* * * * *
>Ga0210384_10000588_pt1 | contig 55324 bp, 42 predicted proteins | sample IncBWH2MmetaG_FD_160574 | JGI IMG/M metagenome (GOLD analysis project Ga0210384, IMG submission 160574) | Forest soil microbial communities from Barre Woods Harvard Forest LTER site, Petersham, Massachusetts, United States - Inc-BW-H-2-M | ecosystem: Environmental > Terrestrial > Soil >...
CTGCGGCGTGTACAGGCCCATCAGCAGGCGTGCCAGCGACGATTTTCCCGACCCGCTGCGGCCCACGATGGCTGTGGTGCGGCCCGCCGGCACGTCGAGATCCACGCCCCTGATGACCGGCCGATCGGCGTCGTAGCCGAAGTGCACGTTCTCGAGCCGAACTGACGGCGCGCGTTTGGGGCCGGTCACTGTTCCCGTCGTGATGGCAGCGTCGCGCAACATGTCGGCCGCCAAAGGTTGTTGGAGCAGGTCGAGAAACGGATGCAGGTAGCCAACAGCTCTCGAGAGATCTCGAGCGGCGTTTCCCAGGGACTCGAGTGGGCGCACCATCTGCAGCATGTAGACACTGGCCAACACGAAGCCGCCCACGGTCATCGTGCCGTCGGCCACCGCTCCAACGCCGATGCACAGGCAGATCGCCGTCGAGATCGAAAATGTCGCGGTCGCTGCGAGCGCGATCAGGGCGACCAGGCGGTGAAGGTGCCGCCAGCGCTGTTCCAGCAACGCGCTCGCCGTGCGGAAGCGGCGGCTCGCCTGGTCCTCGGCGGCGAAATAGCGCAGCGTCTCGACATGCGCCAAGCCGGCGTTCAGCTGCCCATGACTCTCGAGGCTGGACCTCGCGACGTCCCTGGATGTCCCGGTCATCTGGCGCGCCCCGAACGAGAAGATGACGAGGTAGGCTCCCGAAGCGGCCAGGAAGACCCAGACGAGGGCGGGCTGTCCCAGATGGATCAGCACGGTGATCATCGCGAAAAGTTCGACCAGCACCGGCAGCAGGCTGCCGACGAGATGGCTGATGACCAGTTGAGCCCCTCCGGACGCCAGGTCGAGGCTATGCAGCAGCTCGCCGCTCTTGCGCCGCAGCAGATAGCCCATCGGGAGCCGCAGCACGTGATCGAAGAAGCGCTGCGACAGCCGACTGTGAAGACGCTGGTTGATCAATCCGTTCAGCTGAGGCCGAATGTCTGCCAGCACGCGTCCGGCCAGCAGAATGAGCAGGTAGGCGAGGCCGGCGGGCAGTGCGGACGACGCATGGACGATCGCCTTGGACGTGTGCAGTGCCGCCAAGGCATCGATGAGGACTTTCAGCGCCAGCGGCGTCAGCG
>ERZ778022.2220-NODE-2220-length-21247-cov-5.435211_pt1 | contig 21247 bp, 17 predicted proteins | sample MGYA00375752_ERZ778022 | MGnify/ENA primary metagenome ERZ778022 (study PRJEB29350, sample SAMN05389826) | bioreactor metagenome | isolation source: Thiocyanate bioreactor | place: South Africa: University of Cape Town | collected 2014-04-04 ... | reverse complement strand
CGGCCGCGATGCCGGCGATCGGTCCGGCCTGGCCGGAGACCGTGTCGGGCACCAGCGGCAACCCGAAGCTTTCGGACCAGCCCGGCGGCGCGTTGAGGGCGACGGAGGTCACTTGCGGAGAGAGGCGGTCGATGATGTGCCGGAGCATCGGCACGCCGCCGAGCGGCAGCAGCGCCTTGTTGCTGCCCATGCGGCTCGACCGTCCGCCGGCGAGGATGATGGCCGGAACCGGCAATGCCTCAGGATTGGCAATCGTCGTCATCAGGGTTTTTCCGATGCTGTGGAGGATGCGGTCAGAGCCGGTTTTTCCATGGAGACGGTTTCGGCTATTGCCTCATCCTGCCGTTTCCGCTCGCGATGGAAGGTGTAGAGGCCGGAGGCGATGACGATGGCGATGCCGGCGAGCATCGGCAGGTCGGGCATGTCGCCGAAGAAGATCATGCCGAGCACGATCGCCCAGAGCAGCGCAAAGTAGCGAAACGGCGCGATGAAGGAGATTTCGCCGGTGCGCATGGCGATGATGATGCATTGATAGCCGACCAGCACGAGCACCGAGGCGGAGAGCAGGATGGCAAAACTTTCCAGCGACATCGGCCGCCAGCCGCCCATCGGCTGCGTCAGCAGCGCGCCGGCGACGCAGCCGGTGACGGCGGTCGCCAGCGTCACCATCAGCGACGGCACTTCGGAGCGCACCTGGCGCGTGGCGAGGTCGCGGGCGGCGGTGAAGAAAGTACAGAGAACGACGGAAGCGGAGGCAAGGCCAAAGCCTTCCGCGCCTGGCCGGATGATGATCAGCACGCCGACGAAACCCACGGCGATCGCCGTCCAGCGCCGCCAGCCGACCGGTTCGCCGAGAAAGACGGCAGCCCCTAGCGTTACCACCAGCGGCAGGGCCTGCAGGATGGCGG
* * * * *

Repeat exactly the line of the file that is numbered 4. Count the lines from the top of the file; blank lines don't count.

CGGCCGCGATGCCGGCGATCGGTCCGGCCTGGCCGGAGACCGTGTCGGGCACCAGCGGCAACCCGAAGCTTTCGGACCAGCCCGGCGGCGCGTTGAGGGCGACGGAGGTCACTTGCGGAGAGAGGCGGTCGATGATGTGCCGGAGCATCGGCACGCCGCCGAGCGGCAGCAGCGCCTTGTTGCTGCCCATGCGGCTCGACCGTCCGCCGGCGAGGATGATGGCCGGAACCGGCAATGCCTCAGGATTGGCAATCGTCGTCATCAGGGTTTTTCCGATGCTGTGGAGGATGCGGTCAGAGCCGGTTTTTCCATGGAGACGGTTTCGGCTATTGCCTCATCCTGCCGTTTCCGCTCGCGATGGAAGGTGTAGAGGCCGGAGGCGATGACGATGGCGATGCCGGCGAGCATCGGCAGGTCGGGCATGTCGCCGAAGAAGATCATGCCGAGCACGATCGCCCAGAGCAGCGCAAAGTAGCGAAACGGCGCGATGAAGGAGATTTCGCCGGTGCGCATGGCGATGATGATGCATTGATAGCCGACCAGCACGAGCACCGAGGCGGAGAGCAGGATGGCAAAACTTTCCAGCGACATCGGCCGCCAGCCGCCCATCGGCTGCGTCAGCAGCGCGCCGGCGACGCAGCCGGTGACGGCGGTCGCCAGCGTCACCATCAGCGACGGCACTTCGGAGCGCACCTGGCGCGTGGCGAGGTCGCGGGCGGCGGTGAAGAAAGTACAGAGAACGACGGAAGCGGAGGCAAGGCCAAAGCCTTCCGCGCCTGGCCGGATGATGATCAGCACGCCGACGAAACCCACGGCGATCGCCGTCCAGCGCCGCCAGCCGACCGGTTCGCCGAGAAAGACGGCAGCCCCTAGCGTTACCACCAGCGGCAGGGCCTGCAGGATGGCGG